BARRE – Two key documents needed to advance a private developer's plans for City Place have yet to be approved and will be modified by Mayor Thomas Lauzon and circulated to the City Council by Friday.
Acting out of what he characterized as an abundance of caution, Lauzon urged the council not to authorize City Manager Steve Mackenzie to execute the documents, which involve the city's unexpected role in a complex series of land transactions later this month. Those transactions will pave the way for a massive downtown redevelopment project that will be built directly across North Main Street from Depot Square.
This week Lauzon said he believed two of the draft documents presented to the council for its consideration need work and he wasn't prepared to authorize Mackenzie to sign either of them.
“I'm not there yet,” he said Tuesday night.
According to Lauzon, neither document – both of which involve the city's plan to purchase and temporarily hold a commercial property on Merchant Street that is vital to the City Place project – is in its “final and appropriate form.” He argued the council should have an opportunity to thoroughly review the final documents before authorizing Mackenzie to sign them.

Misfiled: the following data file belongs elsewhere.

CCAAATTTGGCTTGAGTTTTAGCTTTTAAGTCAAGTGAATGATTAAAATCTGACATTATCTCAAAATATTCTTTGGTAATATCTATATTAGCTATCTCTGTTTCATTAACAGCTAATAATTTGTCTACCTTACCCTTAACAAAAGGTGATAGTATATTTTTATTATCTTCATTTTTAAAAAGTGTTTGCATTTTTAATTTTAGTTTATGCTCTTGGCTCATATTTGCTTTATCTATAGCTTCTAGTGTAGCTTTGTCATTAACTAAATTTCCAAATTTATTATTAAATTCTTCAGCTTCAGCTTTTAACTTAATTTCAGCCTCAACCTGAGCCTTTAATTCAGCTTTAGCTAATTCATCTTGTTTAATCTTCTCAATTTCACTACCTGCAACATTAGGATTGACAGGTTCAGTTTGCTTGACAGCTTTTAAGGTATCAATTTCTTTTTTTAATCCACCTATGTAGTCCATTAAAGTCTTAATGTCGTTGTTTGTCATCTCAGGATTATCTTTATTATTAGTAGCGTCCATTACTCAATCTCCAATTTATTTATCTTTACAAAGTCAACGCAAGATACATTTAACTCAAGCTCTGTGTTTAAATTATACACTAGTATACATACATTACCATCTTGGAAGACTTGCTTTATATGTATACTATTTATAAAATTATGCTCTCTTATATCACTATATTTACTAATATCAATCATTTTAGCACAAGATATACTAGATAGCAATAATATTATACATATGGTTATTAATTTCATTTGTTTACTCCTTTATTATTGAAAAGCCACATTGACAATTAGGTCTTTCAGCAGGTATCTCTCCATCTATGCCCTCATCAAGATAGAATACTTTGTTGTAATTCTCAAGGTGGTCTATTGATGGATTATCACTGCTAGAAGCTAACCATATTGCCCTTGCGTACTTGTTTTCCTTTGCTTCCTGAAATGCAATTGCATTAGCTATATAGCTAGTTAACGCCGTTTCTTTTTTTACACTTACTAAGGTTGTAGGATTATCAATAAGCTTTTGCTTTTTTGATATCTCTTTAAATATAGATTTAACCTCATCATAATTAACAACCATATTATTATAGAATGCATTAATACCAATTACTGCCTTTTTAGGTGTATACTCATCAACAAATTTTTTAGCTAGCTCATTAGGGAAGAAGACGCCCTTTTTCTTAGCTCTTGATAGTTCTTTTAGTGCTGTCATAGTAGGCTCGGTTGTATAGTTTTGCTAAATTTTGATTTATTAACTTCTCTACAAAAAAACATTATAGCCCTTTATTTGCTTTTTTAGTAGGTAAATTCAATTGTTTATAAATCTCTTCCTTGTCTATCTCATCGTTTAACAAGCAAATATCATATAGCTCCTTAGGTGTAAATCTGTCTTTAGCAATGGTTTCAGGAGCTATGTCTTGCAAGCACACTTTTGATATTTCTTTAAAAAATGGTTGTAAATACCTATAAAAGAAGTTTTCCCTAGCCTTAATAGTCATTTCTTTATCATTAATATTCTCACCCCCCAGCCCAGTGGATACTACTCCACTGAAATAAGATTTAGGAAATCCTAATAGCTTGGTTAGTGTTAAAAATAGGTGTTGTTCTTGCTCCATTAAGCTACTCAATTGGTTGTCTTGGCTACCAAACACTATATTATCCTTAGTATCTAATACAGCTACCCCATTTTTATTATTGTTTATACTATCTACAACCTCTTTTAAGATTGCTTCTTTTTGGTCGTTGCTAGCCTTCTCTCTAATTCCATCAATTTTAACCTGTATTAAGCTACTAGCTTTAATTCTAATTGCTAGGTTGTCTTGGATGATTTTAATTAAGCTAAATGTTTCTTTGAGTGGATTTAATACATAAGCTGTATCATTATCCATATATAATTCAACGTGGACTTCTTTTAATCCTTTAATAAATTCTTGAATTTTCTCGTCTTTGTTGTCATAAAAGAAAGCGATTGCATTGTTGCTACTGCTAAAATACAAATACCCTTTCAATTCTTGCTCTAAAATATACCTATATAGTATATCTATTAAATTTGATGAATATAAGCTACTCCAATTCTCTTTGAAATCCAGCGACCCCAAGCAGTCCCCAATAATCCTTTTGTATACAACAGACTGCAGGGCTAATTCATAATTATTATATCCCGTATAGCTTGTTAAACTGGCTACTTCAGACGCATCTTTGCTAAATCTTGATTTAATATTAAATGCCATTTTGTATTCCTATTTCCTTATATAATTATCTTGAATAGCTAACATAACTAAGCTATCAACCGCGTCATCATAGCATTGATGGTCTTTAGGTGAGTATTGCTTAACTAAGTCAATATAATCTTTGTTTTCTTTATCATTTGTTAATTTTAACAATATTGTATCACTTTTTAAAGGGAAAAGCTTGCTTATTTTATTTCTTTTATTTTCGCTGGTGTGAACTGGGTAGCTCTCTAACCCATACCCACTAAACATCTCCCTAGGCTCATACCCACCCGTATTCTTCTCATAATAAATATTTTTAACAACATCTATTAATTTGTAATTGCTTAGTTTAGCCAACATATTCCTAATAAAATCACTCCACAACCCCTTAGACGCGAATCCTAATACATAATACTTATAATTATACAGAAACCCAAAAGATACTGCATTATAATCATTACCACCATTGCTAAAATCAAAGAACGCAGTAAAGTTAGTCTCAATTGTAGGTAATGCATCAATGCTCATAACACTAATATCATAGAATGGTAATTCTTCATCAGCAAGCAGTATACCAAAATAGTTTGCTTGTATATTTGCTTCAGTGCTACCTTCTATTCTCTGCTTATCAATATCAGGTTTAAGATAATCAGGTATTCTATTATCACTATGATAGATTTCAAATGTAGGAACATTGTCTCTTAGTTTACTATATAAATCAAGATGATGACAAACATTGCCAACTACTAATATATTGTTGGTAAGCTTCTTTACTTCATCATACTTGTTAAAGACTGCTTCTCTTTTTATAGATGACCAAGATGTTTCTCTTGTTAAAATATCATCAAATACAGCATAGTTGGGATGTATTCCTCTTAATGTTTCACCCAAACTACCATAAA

Mackenzie wondered whether that was necessary. He said Lauzon has and will continue to play an active role in drafting the documents and worried that any last-minute “wordsmithing” by the council could be problematic given uncertainty about the timing of a closing date. The closing, he said, has slid once, is tentatively scheduled for Nov. 28, but could happen sooner.
Lauzon said he wasn't proposing a potentially deal-breaking delay and vowed the council would move swiftly – warning an emergency meeting on four hours notice if need be – to accommodate all of the parties involved in a $1.3 million transaction that will require three cross-collateralized properties to change hands simultaneously.
“We're not going to hold anyone up,” he said.
Though the seller – CDW Properties LLC – is the same the three buyers are all different and the fact that the city will be one of them requires an extra level of vigilance on the part of the council, Lauzon said.
For the complete story, see Thursday's Times Argus.MORE IN This Just InNEW YORK — Thirty-five years after the disappearance of a 6-year-old boy in Manhattan ushered in ... Full Story
- Most Popular
- Most Emailed
- MEDIA GALLERY